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Paula Gallagher
Fragoso lays herself bare in this raw, unsettling memoir of childhood corrupted. Raised in poverty by a hardworking but often unavailable father and a mother who's mentally unbalanced, young Margaux revels in the attention of 51 year-old Peter, a magical adult who seems to focus on her alone. His house is a wonderland of animals, and he has time to play imaginative games like "Danger Tiger." He zeroes in on what she enjoys, and lavishes praise. He never scolds her or makes her feel self-consciou ...more
Hmmm.....where to start? Let me just say that it was a very hard book to get through, very disturbing, to the point that I was almost unable to read it. I like the writing style of the author Margaux Fragoso, but the subject matter and the events were at times harsh, no matter how poetically expressed. I think that pedophilia does need to be discussed, and awareness raised, as the author states in her afterword, but it is still a sensitive topic. Like she pointed out, there is the misconception ...more
Danielle Larca
"Love is what you call a phantom pain. The poets write of it, our great art represents it, it inspires our musicians, but it does not really exist." He took a long drag from his cigarette. "Like an ulcer you think you have but the surgeon opens you up and finds nothing there. It is a chemical reaction, Keesy. Hormones. People die for it, but no one has ever proven it exists." (p. 130-131)

The summer she was seven, Margaux Fragoso met 51-year-old Peter Curran at the local swimming pool. Margaux is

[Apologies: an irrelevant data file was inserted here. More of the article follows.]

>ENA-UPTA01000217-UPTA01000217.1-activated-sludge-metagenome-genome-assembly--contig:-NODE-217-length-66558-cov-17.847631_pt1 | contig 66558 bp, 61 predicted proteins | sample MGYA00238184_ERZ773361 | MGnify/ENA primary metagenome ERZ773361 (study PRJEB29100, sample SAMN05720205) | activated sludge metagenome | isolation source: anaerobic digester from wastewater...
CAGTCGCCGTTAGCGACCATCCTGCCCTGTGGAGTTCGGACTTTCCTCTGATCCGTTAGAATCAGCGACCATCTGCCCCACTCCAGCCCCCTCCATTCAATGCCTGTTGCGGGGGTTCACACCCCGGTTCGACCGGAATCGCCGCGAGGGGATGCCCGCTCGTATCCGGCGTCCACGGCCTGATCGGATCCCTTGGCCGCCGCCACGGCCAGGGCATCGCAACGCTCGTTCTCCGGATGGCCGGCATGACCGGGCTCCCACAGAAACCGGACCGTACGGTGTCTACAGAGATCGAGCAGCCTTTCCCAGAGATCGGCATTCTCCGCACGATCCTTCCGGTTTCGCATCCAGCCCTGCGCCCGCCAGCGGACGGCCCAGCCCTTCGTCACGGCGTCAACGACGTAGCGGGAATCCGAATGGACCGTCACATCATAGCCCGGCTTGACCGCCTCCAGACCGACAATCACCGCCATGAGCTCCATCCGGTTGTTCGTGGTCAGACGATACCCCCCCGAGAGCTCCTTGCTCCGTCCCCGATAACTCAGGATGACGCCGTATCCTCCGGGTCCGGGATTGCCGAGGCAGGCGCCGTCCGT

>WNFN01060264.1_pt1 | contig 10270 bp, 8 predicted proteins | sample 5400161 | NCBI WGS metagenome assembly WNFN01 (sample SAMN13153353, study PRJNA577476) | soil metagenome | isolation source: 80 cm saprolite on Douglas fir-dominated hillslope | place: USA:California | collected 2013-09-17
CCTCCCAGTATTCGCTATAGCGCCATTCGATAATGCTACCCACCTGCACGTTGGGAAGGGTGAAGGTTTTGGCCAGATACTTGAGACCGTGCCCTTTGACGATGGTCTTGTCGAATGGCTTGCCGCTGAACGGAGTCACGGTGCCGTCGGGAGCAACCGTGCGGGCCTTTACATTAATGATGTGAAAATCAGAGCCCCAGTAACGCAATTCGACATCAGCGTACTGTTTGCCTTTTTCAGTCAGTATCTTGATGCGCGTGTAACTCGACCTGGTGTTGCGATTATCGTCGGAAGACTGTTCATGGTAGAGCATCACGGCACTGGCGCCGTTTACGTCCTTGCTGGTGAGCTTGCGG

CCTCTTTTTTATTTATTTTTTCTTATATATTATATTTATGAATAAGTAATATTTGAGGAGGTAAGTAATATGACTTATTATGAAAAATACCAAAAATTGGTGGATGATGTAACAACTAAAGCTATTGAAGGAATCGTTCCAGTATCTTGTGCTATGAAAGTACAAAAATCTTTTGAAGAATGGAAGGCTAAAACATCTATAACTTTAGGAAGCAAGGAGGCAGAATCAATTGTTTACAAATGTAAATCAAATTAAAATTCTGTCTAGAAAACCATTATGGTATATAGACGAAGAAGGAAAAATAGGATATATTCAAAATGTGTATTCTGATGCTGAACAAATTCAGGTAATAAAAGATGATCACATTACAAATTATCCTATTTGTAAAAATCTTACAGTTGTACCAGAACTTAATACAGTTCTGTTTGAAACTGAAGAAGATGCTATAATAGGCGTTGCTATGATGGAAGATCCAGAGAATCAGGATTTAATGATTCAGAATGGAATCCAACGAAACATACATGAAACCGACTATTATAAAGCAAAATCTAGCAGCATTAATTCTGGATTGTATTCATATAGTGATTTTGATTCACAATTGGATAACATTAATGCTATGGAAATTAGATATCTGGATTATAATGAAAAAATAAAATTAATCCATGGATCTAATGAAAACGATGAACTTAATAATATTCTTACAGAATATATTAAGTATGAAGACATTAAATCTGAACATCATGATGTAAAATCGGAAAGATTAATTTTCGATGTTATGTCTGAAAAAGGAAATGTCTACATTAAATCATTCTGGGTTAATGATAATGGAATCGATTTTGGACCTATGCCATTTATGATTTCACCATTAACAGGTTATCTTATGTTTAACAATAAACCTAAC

At first, I really liked it, then it just got weird. Ok, so according to the author, its a true story. It very may well be HOWEVER, I do not feel its necessary into go into the amount of detail she did about her childhood sex abuse. There are ways to get the point across without doing what she did. Im speaking primarily about the conversations she had with her abuser and the play rolling conversation they had. Completely unneccesary and really gross. I realize, that child sex abuse is gross, and ...more
"Tiger, Tiger: A Memoir" -Margaux Fragoso (2011)

Books about topics like sexual abuse are never easy to write, and in the case of "Tiger, Tiger," I applaud Fragoso for writing about her experiences in an honest yet tactful way. She shares exactly what happens and how it makes her feel, but she never glorifies pedophilia, even in spite of her own confusion.

As for the book itself, although I read it in a couple days, I still struggled with it majorly. The plot and the storytelling moved along just
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Margaux Fragoso is the author of Tiger, Tiger. She has recently completed a PhD in English and creative writing at Binghamton University. Her short stories and poems have appeared in The Literary Review and Barrow Street, among other literary journals.
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“I also read that spending time with a pedophile can be like a drug high. There was this girl who said it’s as if the pedophile lives in a fantastic kind of reality, and that fantasticness infects everything. Kind of like they’re children themselves, only full of the knowledge that children don’t have. Their imaginations are stronger than kids’ and they can build realities that small kids would never be able to dream up. They can make the child’s world… ecstatic somehow. And when it’s over, for people who’ve been through this, it’s like coming off of heroin and, for years, they can’t stop chasing the ghost of how it felt. One girl said that it’s like the earth is scorched and the grass won’t grow back. And the ground looks black and barren but inside it’s still burning.” 4 likes
“I was twelve and love burned in me like sap. Peter got down on his knees as though I was his goddess, as though I really was the only sound he could hear and I filled his head with miraculous ringing, as though I made him permanent, and for this he would always be grateful.” 3 likes